Halloween is approaching, so I am anticipating the annual flurry of email messages asking: Which major theme park offers the most exciting Halloween events in Los Angeles? In order to avoid answering this question multiple times, I will address it in this post, hopefully once and for all.
People want to know what is the best way to spend Halloween in Los Angeles. We’re not talking about yard haunts or even professional haunted houses – which are good for an hour or two of scares and thrills. We’re talking about the A-list attractions where you can spend an entire evening – places with lots of money to throw around – basically, year-round theme parks that redress themselves for Halloween: Knott’s Berry Farm’s Halloween Haunt, Universal Studios Hollywood’s Halloween Horror Nights, the Queen Mary Terror Fest, and the Six Flags Magic Mountain Fright Fest.
Usually, the question is asked in reference to Knott’s Scary Farm and Halloween Horror Nights, but my answer will encompass all four theme park haunts. Unfortunately, my answer is an elusive one:
It all depends on what you like.
Personally, I enjoy all of these haunted attractions, for different reasons, and hardcore Halloween enthusiasts in Los Angeles and the surrounding areas would certainly find it worth their while to attend all of them. Those who want to see only one or two may consult the following guidelines.
The decision rests on your answers to two questions:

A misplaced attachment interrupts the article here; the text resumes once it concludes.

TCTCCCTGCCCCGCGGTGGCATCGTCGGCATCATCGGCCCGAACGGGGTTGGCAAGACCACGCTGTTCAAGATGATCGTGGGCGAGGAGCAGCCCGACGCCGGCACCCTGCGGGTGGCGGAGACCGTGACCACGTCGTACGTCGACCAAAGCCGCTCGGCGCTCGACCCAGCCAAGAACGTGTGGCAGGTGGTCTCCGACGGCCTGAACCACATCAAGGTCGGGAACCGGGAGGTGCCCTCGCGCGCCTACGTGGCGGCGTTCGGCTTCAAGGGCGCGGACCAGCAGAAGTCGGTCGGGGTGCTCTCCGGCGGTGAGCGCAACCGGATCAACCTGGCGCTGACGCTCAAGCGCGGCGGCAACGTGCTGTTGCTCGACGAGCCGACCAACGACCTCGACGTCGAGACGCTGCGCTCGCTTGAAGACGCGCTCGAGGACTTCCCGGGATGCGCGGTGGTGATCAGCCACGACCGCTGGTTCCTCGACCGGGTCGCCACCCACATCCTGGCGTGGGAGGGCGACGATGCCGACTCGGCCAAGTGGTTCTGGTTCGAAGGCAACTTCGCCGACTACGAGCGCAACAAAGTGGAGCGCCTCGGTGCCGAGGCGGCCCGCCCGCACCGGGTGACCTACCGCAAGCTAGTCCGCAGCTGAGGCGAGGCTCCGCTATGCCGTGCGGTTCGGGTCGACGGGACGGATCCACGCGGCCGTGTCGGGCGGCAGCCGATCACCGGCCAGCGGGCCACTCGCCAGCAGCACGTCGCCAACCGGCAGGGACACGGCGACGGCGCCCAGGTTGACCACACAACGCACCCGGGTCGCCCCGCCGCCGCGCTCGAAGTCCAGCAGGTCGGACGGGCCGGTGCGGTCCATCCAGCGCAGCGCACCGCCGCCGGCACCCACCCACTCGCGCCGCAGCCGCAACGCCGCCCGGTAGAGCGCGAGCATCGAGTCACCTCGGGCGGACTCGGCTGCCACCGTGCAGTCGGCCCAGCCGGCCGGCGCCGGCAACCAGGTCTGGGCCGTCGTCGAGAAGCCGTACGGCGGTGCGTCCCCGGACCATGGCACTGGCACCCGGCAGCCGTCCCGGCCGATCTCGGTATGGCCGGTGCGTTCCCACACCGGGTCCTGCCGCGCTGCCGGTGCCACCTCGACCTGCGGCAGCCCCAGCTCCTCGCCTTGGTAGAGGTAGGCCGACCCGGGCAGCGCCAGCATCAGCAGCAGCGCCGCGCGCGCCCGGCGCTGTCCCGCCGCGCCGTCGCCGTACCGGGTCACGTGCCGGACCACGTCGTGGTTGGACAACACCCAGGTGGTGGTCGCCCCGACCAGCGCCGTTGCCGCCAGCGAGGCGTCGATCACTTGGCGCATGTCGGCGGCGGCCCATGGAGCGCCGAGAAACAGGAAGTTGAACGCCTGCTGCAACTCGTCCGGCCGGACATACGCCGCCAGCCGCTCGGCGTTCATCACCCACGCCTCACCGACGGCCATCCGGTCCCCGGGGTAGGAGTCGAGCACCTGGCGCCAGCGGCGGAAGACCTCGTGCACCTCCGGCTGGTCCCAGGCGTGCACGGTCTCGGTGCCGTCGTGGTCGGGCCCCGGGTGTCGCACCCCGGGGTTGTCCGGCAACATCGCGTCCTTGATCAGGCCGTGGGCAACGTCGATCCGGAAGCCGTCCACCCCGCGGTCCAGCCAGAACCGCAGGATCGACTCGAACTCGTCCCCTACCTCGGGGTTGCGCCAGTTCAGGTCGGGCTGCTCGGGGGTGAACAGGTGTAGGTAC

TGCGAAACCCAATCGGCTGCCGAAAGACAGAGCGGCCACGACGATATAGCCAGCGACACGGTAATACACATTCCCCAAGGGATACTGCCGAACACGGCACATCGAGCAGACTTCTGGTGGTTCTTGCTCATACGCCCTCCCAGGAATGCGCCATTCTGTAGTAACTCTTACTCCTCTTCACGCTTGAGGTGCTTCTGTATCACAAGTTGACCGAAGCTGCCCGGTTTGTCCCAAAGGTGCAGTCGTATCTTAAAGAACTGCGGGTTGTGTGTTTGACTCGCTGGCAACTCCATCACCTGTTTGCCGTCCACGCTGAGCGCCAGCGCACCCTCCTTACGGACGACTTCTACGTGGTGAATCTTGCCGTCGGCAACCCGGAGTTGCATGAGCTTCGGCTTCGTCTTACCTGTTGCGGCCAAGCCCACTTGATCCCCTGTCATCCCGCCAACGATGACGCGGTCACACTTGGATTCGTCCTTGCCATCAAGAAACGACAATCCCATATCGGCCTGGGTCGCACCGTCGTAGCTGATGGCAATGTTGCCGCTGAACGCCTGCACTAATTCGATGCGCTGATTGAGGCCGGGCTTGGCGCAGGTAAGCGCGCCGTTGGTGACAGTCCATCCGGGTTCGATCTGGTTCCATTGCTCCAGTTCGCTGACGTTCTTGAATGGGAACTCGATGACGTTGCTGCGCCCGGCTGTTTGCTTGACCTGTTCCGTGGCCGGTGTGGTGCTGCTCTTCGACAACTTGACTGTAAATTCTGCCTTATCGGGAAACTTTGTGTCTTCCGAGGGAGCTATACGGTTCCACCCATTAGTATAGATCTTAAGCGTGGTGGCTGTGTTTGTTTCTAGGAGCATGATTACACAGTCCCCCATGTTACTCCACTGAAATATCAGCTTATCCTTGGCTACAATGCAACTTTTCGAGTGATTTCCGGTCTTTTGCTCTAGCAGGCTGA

- Do you want quantity or quality?
- Do you want more than just scary Halloween stuff?
If you can decide upon answers to those questions, you can decide which haunts you want to hit.
Knotts Berry Farm Halloween Haunt is technically not in Los Angeles, but it is freeway-close for Los Angeles horror fans, and it is by far the biggest Halloween event in the Southland, and the most experienced, having been around the longest. This attraction boasts thirteen haunted mazes or rides, half a dozen shows, and four or five scare zones. There is so much, in fact, that even if you do not like half of it, you will still get your money’s worth.
However, you can really take advantage of this abundance only if you go early in the season, before the crowds. Get there near opening time in the first week or two of operation, and you can hit everything; you can even, in some cases, walk out of a maze and go right back through a second time time with only a minimal wait in line.
If you do not attend until later in the season, you will spend an hour in line for each attraction, and you will be lucky to get to half of it, let along everything. This seriously neutralizes the haunt’s major advantage over the compettiion: if you’re going to get to only five or six mazes, you might as well go to any of the others.
Halloween Horror Nights at Universal Studios Hollywood has the advantage of being set in the famous Universal Studios Hollywood, home of classic movies monsters Dracula, Frankenstein, and the Wolf Man. That means that HHN has an army of skilled craftspeople who know how to build sets, apply makeup, and rig special effects for the annual Halloween event. You are simply not going to find another haunted theme park attraction in Los Angeles that is this elaborate and beautifully done, and on such a large scale.